National Palace of Pena


The National Palace of Pena is one of the best expressions of 19th century Romanticism in the world, standing on a craggy outcrop, the second highest point on the Sintra Mountains (exceeded only by Cruz Alta [High Cross] at 528 m above sea level).

The Palace is located in the eastern side of Pena Park, and the steep access ramp built by the Baron of Eschwege can be reached by crossing the Park. The Palace itself has two wings: the former Manueline convent of the Order of St. Jerome, and the wing built in the nineteenth century by King Fernando II. These wings are surrounded by a third architectural structure, which conjures up imaginary patrol paths, merlons and battlements, watch-towers and an access tunnel to a draw bridge.

On 7 July 2007, it was elected one of the seven wonders de Portugal, and is the first romantic palace in Europe, predating the charismatic Schloss Neuschwanstein in Bavaria by approximately 30 years.
The Palace and Park were conceived and implemented as a whole. From the Palace, the visitor can look out over the forest cover spanning the over 200 hectares that make up Pena Park.

This park has beautiful routes and walks, and countless garden constructions. Bridges and caves, garden benches, pergolas and fountains. Small dwellings that housed guards and other servants. Greenhouses and nurseries with camellias, rhododendra and very rare and unusual roses. Sculptures, such as the warrior that can be seen from the Palace, as if on guard. 

The lakes near the exit to the Moorish Castle are equally picturesque and pleasant, surrounded by a great corridor of arboreal ferns. 

Today, Pena Park is the European park with the richest and most unusual collection of tree species, many of which no longer exist in many of their countries and continents of origin.


In 1838, King Fernando II purchased the ancient convent from the Hieronymite monks of Our Lady of Pena, which had been erected atop the Sintra Mountains in 1511, by order of King Manuel I, and had been empty since 1834, with the extinction of the religious orders. The convent consisted of cloisters and their dependencies, a chapel, sacristy and bell tower, which today make up the northern core of the Palace of Pena, or the Old Palace.

King Fernando began by repairing the old convent, which was in very poor condition, according to sources at the time. He remodelled the entire upper floor, replacing the 14 cells by the larger rooms with vaulted ceilings we see today. Around 1843, the king decided to expand the Palace by adding a new wing (New Palace) with even larger rooms, such as the Main Hall, and a circular tower next to the new kitchens. The work was directed by the Baron of Eschwege.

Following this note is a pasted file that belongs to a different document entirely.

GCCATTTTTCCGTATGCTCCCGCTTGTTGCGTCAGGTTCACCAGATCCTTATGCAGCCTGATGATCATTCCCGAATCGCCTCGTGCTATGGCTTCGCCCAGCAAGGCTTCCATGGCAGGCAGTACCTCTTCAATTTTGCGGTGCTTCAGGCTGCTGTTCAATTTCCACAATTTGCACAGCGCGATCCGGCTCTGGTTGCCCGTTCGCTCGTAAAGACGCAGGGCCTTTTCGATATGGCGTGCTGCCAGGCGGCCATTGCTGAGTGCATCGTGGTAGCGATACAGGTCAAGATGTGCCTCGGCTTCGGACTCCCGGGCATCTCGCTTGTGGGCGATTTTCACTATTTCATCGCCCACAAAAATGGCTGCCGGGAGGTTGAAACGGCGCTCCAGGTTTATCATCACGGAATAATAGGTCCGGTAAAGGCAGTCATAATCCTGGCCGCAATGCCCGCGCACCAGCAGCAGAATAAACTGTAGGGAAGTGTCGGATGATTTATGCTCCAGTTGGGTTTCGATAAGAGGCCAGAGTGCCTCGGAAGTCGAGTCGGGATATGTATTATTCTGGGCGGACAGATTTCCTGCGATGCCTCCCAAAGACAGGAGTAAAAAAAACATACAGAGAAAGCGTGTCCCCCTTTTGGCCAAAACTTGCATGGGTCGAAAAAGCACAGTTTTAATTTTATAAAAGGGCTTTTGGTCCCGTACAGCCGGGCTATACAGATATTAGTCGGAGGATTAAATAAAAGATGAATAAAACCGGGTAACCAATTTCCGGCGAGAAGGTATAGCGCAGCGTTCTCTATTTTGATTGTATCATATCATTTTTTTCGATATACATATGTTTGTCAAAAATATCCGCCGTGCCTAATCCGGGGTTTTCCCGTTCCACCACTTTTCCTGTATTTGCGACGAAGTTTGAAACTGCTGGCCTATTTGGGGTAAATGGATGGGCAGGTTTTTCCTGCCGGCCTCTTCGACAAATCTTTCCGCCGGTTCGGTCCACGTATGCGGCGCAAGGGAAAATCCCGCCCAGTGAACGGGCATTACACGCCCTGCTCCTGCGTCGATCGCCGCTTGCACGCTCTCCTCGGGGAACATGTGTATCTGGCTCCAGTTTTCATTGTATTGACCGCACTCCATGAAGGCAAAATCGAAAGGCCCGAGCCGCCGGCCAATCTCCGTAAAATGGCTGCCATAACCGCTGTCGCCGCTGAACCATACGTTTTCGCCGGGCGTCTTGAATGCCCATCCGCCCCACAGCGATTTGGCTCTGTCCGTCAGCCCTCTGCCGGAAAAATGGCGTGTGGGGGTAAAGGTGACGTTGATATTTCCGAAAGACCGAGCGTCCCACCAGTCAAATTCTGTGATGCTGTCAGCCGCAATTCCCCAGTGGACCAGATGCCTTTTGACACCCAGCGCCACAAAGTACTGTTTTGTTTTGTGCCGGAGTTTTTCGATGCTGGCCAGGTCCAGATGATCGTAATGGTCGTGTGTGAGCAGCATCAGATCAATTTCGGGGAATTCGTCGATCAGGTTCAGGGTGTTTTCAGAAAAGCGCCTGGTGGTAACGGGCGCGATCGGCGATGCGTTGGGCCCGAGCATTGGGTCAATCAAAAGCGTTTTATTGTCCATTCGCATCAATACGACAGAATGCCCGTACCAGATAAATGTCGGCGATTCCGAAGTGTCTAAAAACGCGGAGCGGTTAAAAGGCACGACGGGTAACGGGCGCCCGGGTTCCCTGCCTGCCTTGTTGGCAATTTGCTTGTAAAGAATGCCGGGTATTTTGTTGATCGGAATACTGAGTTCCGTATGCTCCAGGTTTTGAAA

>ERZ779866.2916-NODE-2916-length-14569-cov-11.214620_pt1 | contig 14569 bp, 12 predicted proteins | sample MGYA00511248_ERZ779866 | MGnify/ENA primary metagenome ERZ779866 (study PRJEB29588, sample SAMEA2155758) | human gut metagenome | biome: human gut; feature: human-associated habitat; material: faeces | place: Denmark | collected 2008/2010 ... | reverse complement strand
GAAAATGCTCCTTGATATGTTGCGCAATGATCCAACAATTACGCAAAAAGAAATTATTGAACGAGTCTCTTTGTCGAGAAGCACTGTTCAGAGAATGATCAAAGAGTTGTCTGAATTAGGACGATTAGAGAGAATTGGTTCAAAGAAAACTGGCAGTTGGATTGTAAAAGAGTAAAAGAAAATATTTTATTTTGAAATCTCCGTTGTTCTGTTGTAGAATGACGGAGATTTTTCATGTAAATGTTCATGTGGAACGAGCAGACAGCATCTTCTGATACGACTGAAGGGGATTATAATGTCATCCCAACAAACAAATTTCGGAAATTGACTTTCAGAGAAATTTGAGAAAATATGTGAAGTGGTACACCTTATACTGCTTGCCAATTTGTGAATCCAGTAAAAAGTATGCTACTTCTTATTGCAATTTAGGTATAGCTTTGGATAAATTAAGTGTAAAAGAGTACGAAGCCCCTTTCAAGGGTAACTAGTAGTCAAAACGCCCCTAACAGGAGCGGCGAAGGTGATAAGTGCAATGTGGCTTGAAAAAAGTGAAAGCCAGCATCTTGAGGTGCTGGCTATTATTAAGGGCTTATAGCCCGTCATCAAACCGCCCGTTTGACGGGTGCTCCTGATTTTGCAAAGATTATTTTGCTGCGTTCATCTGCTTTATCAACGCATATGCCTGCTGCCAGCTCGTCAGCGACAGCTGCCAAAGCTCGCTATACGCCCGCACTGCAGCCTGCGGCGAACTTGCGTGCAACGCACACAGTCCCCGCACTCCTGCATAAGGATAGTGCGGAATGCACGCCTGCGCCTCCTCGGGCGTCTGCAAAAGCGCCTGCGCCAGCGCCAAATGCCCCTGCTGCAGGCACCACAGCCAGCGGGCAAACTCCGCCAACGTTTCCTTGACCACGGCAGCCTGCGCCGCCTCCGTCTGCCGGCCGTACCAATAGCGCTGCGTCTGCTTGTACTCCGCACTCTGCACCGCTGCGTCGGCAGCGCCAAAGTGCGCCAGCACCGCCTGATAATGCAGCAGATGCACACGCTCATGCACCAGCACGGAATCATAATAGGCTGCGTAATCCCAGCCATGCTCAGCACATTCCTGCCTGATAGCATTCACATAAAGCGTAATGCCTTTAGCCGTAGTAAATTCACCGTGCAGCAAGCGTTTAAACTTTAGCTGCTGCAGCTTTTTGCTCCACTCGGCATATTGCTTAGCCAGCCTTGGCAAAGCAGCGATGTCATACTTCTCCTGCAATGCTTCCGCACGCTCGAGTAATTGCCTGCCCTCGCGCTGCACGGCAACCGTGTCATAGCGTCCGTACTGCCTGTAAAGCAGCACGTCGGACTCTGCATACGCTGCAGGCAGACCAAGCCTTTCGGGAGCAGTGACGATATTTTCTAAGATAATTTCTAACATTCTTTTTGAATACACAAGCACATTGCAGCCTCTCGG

Restoration work performed in 1994 restored the Palace's original colours: old rose for the old monastery, and ochre for the New Palace.

By transforming an old monastery into a fortified residence, King Fernando revealed the strong influence of German Romanticism, and is likely to have drawn inspiration from the Stolzenfels and Rheinstein castles on the Rhine, as well as the Babelsberg residence in Potsdam. Construction on the National Palace of Pena ended in the mid-1860s, although interior design efforts were later made.

King Fernando also ordered the creation of Pena Park in the areas surrounding the Palace, in the style of romantic gardens, with winding paths, pavilions, and stone seats dotting the routes, as well as trees and other plants from the four corners of the world. Making the most of the humid climate of Sintra’s mountains, an exotic park with over five hundred species of trees was created from the ground up.

The most interesting construction in Pena Park is the Chalet of the Countess of Edla (or House of Delights), located at the westernmost end of Pena Park. It was ordered constructed by King Fernando II and his future second wife, Elise Hensler (Countess of Edla), as a private Summer residence. The chalet is a two-floor building of alpine inspiration, with many scenic elements, in a visual relationship with the Palace.

The National Palace of Sintra was classified as a national monument in 1910, and is part of Sintra's Cultural Landscape, classified as a World Heritage Site by UNESCO since 1995.

In 2013 it became part of the Network of European Royal Residences.

National Palace of Pena
Estrada da Pena
2710-609 Sintra
GPS: 38°47'15.3"N 9°23'26.2"W

Phone: (+351) 219 237 300 / (+351) 219 237 336 
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© 2024 Câmara Municipal de Sintra
Câmara Municipal de Sintra
Largo Dr. Virgílio Horta
2714-501 Sintra